But things will get better. Going out to see my favourite musical, Jersey Boys, this evening! Yay!

Argh

May. 26th, 2015 10:27 pm
mala_14: (iris)
I was sewing my ruffly petticoat panel and was nearly done, just finished removing the gathering threads having sewn the 3 flounces to the panel, when I discovered that I had sewn the last one with the wrong side facing outward. So then I had to rip that flounce off, which would have been annoying but not terrible if I hadn't also managed to put a hole in the panel! ARGH! Luckily it was a small hole that I could mend and in a place where it will mostly be hidden, but still, super annoying. So tomorrow is redoing the work that I had to undo today, re-gathering and re-attaching the flounce. Then putting the flounce on a band and sewing the buttons and buttonholes to attach it to my petticoat.

On the good side of things, I finished up painting the fishscales on my skirt today. Tomorrow I can iron to set the paint and assemble the skirt panels.
mala_14: (iris)
I finished up my small bust pad, complete with buttonholes and sewing on buttons to my ruffled bustle. Not going to be able to paint today, though, because while making supper I managed to burn my thumb with hot oil and having ice off of it for any period of time longer than like 30 seconds makes it hurt, a lot. Ouch! :(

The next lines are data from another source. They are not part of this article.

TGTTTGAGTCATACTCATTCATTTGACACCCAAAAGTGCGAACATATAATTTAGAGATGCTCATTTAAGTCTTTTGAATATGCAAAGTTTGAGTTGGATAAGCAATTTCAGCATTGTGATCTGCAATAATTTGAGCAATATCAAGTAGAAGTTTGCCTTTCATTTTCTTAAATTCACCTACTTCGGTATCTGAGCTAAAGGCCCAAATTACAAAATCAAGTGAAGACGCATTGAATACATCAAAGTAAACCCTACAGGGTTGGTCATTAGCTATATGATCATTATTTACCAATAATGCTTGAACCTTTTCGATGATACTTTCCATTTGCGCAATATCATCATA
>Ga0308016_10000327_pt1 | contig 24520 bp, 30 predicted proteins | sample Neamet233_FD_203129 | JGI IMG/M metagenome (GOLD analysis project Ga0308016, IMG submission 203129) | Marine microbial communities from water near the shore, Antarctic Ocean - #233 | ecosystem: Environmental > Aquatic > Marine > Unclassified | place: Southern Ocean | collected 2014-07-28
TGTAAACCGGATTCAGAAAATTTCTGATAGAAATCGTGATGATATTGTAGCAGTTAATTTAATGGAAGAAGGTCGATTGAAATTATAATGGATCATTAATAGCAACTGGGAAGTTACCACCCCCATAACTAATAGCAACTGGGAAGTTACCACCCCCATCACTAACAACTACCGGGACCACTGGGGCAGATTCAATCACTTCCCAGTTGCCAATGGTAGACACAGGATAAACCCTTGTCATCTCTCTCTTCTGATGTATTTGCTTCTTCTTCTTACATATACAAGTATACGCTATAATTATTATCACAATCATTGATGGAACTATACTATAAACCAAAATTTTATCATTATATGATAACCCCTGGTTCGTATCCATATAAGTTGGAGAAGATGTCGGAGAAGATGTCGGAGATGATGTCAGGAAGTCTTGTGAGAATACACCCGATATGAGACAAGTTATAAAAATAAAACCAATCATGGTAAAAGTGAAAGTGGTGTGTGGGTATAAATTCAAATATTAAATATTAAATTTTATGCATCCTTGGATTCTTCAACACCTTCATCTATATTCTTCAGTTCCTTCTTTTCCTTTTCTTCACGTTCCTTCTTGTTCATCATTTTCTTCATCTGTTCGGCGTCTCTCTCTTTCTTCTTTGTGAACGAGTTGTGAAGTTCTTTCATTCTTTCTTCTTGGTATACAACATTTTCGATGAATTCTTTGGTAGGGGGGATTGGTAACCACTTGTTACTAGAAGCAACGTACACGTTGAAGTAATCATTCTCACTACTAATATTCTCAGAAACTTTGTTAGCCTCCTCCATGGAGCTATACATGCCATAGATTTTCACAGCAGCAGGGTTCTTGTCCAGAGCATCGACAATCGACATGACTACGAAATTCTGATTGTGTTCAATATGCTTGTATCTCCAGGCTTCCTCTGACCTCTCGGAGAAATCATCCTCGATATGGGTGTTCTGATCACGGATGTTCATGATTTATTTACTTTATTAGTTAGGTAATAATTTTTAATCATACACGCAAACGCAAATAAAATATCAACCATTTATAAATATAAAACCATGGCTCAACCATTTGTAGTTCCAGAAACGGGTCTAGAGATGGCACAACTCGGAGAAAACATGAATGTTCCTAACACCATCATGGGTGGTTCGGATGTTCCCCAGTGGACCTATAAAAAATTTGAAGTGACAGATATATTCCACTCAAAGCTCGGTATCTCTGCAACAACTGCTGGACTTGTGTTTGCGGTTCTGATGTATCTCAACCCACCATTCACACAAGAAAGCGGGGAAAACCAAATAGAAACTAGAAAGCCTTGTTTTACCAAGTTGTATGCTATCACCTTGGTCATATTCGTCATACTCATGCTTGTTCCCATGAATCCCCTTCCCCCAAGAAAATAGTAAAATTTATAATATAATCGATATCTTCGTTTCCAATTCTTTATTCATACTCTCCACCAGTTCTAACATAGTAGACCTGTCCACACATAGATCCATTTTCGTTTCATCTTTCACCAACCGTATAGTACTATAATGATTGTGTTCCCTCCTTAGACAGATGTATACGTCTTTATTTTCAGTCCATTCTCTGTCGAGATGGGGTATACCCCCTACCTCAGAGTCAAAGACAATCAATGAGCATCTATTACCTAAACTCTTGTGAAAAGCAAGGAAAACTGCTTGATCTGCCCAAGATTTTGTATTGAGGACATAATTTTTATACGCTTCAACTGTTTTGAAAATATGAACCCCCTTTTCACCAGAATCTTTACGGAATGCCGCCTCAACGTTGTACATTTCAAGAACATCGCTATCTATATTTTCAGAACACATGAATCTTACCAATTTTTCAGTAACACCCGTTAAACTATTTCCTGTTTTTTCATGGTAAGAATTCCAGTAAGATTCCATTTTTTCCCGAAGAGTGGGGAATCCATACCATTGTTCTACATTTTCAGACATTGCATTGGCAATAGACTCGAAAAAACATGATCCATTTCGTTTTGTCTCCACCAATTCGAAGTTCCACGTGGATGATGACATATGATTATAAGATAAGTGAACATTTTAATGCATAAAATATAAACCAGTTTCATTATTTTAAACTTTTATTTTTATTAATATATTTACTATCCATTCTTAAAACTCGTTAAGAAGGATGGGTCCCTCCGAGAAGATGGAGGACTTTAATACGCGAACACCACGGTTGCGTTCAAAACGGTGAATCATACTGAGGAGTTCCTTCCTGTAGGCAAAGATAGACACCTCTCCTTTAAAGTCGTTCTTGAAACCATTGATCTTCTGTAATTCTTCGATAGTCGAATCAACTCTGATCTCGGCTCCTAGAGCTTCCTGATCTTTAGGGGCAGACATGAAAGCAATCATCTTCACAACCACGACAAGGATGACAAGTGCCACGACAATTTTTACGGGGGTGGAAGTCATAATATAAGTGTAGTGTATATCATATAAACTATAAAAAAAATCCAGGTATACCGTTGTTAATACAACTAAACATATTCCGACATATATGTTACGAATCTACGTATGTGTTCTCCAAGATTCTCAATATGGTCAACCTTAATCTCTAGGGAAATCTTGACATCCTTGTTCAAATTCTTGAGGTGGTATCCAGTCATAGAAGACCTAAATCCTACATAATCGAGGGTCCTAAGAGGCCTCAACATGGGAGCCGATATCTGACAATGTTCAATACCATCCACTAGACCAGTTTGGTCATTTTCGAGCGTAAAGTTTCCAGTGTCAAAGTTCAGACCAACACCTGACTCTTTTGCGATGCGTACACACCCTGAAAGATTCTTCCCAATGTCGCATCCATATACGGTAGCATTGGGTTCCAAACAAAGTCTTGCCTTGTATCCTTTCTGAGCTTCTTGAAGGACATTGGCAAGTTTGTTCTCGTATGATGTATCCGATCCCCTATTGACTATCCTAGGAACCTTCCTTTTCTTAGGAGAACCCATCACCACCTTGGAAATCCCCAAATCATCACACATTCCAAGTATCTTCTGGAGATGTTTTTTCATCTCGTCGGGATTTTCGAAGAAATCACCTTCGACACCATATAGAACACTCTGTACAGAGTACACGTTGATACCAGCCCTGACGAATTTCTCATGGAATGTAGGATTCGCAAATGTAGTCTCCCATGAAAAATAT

However, I got my muslin ruffle all cut out and the flounce hems ironed. So I can sew that up this evening instead and hopefully get the painting done tomorrow. Puts a hitch in the sewing, though, because I have to wait for the paint to dry before assembling. Maybe I can cut out the silk organza for the flounce while it dries...
mala_14: (iris)
I started painting the scales on my skirt. It's a somewhat gruelling process and it also takes way more paint than I was expecting, though I'll definitely have enough for the skirt. I got the front and back panels done on Saturday. I was painting on the floor and my back is not pleased with me. But it looks interesting and shiny, and you can definitely tell that the pattern is scales, so all good stuff. Sorry, no pics right now.

Yesterday was a pretty busy day for me and I knew I wouldn't get enough time to do more painting (just the 2 side panels to go), so I started my extra skirt poofers. I have the bustle pad about half assembled and stuffed with fabric scraps. The muslin is washed and dried and needs cutting out and ironing before I can get to assembling it.

I want to get these three things completely finished this week and then next week I can get to work on the train and a balayeuse.
mala_14: (iris)
Looking at the profile picture of myself in my polonaise, I decided that my skirts just don't have enough back poof for the era. I don't really have the time, or the inclination, to make another petticoat right now. However, I've come up with a couple of stop-gap ideas that are quick and easy: a small, flat-ish bustle pad that I can button under my ruffle bustle and a button-on back ruffle for my 1912 petticoat (which is pretty narrow). Both will be put on bands with buttonholes and the ruffle bustle and petticoat will have buttons added. This way, in the future, I can remove the bands and the buttons and the bustle pad can become its own thing and the ruffle can become a part of a new petticoat when I have more time to make one (I'm thinking a yoked petticoat). If I do machine buttonholes and keep everything very simple, should be easy to make these two things in a day. The bustle pad is already cut out and the muslin for the ruffle is in the wash right now.